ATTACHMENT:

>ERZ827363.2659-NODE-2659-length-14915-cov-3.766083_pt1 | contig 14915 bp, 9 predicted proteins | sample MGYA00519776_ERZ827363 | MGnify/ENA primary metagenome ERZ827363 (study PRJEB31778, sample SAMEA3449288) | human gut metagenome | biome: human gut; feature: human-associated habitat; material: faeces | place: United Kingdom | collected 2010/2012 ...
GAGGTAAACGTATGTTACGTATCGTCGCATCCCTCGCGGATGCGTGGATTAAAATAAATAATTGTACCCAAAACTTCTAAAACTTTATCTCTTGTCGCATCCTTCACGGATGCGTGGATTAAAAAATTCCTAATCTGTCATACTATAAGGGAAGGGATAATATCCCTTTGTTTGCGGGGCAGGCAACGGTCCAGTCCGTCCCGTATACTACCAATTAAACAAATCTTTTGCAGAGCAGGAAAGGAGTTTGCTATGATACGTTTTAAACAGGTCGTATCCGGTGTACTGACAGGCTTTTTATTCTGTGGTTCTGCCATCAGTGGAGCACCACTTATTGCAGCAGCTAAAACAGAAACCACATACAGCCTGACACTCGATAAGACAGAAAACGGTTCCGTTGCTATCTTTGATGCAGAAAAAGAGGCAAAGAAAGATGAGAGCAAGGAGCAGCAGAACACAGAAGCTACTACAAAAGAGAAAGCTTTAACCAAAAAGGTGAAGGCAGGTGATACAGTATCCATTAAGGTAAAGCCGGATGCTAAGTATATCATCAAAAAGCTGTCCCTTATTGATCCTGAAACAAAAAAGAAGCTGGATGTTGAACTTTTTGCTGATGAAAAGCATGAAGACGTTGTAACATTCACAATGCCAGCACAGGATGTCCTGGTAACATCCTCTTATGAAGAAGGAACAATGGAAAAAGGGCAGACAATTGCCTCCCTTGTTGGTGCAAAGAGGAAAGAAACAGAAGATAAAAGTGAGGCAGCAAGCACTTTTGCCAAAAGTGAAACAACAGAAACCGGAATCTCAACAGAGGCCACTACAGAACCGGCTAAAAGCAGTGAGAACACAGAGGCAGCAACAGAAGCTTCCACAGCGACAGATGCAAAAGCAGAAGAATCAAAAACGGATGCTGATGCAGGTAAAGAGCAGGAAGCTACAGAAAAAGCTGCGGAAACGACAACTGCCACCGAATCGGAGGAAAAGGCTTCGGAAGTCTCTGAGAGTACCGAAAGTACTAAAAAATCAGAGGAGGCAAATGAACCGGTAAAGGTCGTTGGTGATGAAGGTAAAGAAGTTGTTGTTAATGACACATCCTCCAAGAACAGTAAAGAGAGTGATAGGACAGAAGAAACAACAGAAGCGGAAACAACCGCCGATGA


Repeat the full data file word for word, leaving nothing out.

>ERZ827363.2659-NODE-2659-length-14915-cov-3.766083_pt1 | contig 14915 bp, 9 predicted proteins | sample MGYA00519776_ERZ827363 | MGnify/ENA primary metagenome ERZ827363 (study PRJEB31778, sample SAMEA3449288) | human gut metagenome | biome: human gut; feature: human-associated habitat; material: faeces | place: United Kingdom | collected 2010/2012 ...
GAGGTAAACGTATGTTACGTATCGTCGCATCCCTCGCGGATGCGTGGATTAAAATAAATAATTGTACCCAAAACTTCTAAAACTTTATCTCTTGTCGCATCCTTCACGGATGCGTGGATTAAAAAATTCCTAATCTGTCATACTATAAGGGAAGGGATAATATCCCTTTGTTTGCGGGGCAGGCAACGGTCCAGTCCGTCCCGTATACTACCAATTAAACAAATCTTTTGCAGAGCAGGAAAGGAGTTTGCTATGATACGTTTTAAACAGGTCGTATCCGGTGTACTGACAGGCTTTTTATTCTGTGGTTCTGCCATCAGTGGAGCACCACTTATTGCAGCAGCTAAAACAGAAACCACATACAGCCTGACACTCGATAAGACAGAAAACGGTTCCGTTGCTATCTTTGATGCAGAAAAAGAGGCAAAGAAAGATGAGAGCAAGGAGCAGCAGAACACAGAAGCTACTACAAAAGAGAAAGCTTTAACCAAAAAGGTGAAGGCAGGTGATACAGTATCCATTAAGGTAAAGCCGGATGCTAAGTATATCATCAAAAAGCTGTCCCTTATTGATCCTGAAACAAAAAAGAAGCTGGATGTTGAACTTTTTGCTGATGAAAAGCATGAAGACGTTGTAACATTCACAATGCCAGCACAGGATGTCCTGGTAACATCCTCTTATGAAGAAGGAACAATGGAAAAAGGGCAGACAATTGCCTCCCTTGTTGGTGCAAAGAGGAAAGAAACAGAAGATAAAAGTGAGGCAGCAAGCACTTTTGCCAAAAGTGAAACAACAGAAACCGGAATCTCAACAGAGGCCACTACAGAACCGGCTAAAAGCAGTGAGAACACAGAGGCAGCAACAGAAGCTTCCACAGCGACAGATGCAAAAGCAGAAGAATCAAAAACGGATGCTGATGCAGGTAAAGAGCAGGAAGCTACAGAAAAAGCTGCGGAAACGACAACTGCCACCGAATCGGAGGAAAAGGCTTCGGAAGTCTCTGAGAGTACCGAAAGTACTAAAAAATCAGAGGAGGCAAATGAACCGGTAAAGGTCGTTGGTGATGAAGGTAAAGAAGTTGTTGTTAATGACACATCCTCCAAGAACAGTAAAGAGAGTGATAGGACAGAAGAAACAACAGAAGCGGAAACAACCGCCGATGA